The group husbandry of stallions can function in the most different constellations, as proven in the respective studies of Irrgang and Gerken [4], Zilow [6], and, for example, Steiner [19]. This is not surprising when observing wild horse herds and drawing comparisons from them. The work of Steiner [19] found that, when horses are kept in groups in stable systems, just over 63% of stallions are kept with one or more male horses and just under 37% of stallions are kept with mares in family groups. By contrast, when kept in groups on pasture, stallions are more often kept with mares and foals than other stallions and geldings. It is a better alternative to place high-ranking, dominant stallions together with calm geldings [15]. Rank fights and competitive behavior with subsequent injuries can then be avoided as far as possible. It is also better to avoid contact with mares [12]. Stallions can be kept with mares if the latter are in foal to the same stallion, are to be covered by the latter, or are not in estrus. They must always be separated at the onset of estrus [15]. However, one must be aware that there is still a residual risk of unwanted pregnancies. It is also possible to keep stallions together if they are of different rank. Nature already provides this model as well [5].

    The group size also does not play a role in whether the stallion husbandry is successful or not. However, it is known that the social memory of horses holds about 20 members at most. In other words, horses can easily interact with up to 20 herd members and are able to assign traits and characteristics to them [26][27]. If this size is exceeded, the herd tends to divide, possibly causing space problems. Therefore, group sizes of 10 to 12 horses are ideal [26].

    If a horse is unable to meet its natural needs, undesirable behavior is more likely to occur [28][29][30][31][32][33][34][35][36][37][38]. Spending daily free time in a paddock has a positive impact on the horses’ welfare by lessening stereotypic behaviors and increasing oxytocin levels in their blood [39]. This is independent of gender. Irrgang and Gerken [4] and Zilow [6] found in their work that about half of the stallions in solitary confinement showed behavioral problems. Boredom and stress were given as possible causes for this. It is also known from a study by Bachmann [27] that behavioral disorders occur significantly more frequently in solitary confinement. Nevertheless, diseases of the respiratory, digestive, and musculoskeletal systems are more noticeable in individual husbandry [29], which can also be due to a higher stress load, poor stable climate, and lack of exercise. It is, therefore, not surprising that group housing had a particularly favorable effect on the healing of diseases of the respiratory and musculoskeletal systems in a study by Szivacz [9].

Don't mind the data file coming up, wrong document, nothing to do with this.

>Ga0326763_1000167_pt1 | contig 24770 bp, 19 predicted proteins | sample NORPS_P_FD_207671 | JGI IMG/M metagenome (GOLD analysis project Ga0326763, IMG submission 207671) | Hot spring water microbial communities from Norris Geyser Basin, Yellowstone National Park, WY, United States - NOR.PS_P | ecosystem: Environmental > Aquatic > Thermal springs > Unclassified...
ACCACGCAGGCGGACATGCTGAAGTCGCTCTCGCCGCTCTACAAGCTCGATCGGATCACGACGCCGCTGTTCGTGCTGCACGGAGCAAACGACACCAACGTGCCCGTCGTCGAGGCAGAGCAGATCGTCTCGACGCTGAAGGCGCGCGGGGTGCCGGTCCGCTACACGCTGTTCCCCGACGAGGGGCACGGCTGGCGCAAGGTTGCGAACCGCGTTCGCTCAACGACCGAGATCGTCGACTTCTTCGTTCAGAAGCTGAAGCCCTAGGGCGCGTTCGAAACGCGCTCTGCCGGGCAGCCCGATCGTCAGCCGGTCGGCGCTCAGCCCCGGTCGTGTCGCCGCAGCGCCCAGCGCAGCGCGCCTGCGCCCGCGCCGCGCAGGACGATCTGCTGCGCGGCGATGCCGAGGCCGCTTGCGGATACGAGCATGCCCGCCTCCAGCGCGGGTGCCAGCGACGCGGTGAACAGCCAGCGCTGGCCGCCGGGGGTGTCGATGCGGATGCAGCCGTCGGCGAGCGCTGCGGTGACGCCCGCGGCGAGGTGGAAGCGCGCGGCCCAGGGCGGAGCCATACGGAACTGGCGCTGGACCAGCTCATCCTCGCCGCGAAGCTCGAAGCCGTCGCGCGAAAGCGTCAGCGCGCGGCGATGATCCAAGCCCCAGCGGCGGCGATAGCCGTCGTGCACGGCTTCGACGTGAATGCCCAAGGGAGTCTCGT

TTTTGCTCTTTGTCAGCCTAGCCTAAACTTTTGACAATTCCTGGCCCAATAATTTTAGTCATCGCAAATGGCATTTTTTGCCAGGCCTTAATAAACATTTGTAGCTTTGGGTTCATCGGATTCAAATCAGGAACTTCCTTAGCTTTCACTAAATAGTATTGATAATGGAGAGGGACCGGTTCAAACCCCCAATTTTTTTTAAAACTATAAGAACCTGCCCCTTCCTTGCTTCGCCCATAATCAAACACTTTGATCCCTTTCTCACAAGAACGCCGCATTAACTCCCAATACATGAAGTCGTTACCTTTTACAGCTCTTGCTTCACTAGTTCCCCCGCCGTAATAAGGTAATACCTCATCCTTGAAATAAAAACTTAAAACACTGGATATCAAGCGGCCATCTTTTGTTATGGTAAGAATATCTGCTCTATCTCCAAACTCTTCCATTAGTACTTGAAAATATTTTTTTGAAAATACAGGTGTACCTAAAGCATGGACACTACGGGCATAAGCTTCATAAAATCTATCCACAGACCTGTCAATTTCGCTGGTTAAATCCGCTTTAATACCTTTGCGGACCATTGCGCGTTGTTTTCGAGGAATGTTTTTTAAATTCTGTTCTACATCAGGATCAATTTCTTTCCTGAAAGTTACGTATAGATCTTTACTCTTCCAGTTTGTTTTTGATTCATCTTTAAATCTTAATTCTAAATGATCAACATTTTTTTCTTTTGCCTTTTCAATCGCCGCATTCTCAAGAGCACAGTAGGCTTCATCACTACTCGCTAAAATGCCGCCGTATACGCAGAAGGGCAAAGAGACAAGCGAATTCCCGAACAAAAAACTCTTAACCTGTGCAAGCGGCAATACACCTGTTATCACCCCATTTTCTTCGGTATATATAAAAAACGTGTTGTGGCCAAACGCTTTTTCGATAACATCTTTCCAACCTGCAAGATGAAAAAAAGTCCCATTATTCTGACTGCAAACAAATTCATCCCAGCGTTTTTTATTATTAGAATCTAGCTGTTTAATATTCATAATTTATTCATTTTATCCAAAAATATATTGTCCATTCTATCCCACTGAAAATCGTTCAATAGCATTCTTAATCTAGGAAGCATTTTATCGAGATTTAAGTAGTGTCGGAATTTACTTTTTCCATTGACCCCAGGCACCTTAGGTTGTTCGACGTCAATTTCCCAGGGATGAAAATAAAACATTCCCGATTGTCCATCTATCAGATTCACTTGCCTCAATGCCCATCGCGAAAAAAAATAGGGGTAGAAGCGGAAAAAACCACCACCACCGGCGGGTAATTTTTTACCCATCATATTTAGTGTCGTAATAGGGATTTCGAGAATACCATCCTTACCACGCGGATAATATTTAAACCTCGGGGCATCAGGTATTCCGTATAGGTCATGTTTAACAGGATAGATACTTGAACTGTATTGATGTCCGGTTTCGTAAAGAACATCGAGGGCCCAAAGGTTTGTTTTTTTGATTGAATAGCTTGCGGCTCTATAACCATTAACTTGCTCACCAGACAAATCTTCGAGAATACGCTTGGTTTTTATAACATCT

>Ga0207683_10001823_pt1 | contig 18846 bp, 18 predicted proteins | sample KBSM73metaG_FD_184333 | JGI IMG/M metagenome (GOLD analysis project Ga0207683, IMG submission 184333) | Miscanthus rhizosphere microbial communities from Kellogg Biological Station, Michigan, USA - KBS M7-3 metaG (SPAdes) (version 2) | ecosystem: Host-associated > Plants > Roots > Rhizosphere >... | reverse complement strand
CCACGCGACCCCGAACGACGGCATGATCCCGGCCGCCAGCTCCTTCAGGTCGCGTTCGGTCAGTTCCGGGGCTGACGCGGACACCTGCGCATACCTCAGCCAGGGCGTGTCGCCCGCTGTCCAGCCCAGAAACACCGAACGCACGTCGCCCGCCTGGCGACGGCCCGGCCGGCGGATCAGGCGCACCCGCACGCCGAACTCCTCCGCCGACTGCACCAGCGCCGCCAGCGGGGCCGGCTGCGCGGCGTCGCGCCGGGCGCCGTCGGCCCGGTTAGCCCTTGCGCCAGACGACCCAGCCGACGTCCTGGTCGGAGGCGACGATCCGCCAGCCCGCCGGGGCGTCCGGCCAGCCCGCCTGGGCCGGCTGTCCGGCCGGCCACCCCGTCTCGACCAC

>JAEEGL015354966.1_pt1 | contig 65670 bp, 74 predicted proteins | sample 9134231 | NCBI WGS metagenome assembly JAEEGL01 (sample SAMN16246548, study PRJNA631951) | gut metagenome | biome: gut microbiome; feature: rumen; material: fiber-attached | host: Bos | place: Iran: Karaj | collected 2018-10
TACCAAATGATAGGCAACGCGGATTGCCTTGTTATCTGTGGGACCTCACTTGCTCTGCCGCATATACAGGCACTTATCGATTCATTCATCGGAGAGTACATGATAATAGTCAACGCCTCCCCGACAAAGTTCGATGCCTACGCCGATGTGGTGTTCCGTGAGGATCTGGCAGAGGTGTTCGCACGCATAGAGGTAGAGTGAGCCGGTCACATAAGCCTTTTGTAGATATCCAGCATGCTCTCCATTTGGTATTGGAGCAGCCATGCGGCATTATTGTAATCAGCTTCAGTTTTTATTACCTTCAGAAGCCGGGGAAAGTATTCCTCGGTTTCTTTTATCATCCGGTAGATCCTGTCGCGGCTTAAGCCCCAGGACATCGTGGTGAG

In an experiment on the effects of social environment and training on the human–animal relationship, group-housed horses responded clearly better to training than singly housed horses [40]. Additionally, singly housed horses bit the trainer more frequently than did group-housed horses [40]. This also demonstrates the benefits of raising young horses in groups for human’s safety.

    Weaknesses of the present work are due to the fact that only one scientifically constructed integration trial of stallions in the off-season was available for review. However, some good-quality studies could be found, which independently came to the same conclusion that keeping stallions in groups is possible in principle. Therefore, these positive tendencies should be scientifically investigated by future work and, thus, be proven. For this purpose, surveys of stallion owners to assess the success of group husbandry could be examined. It is also important to differentiate the effect of different group compositions of stallions (i.e., age, breed, and range) to determine advantages and disadvantages and, thus, develop recommendations for species-appropriate stallion husbandry.

    The entry is from 10.3390/ani11051317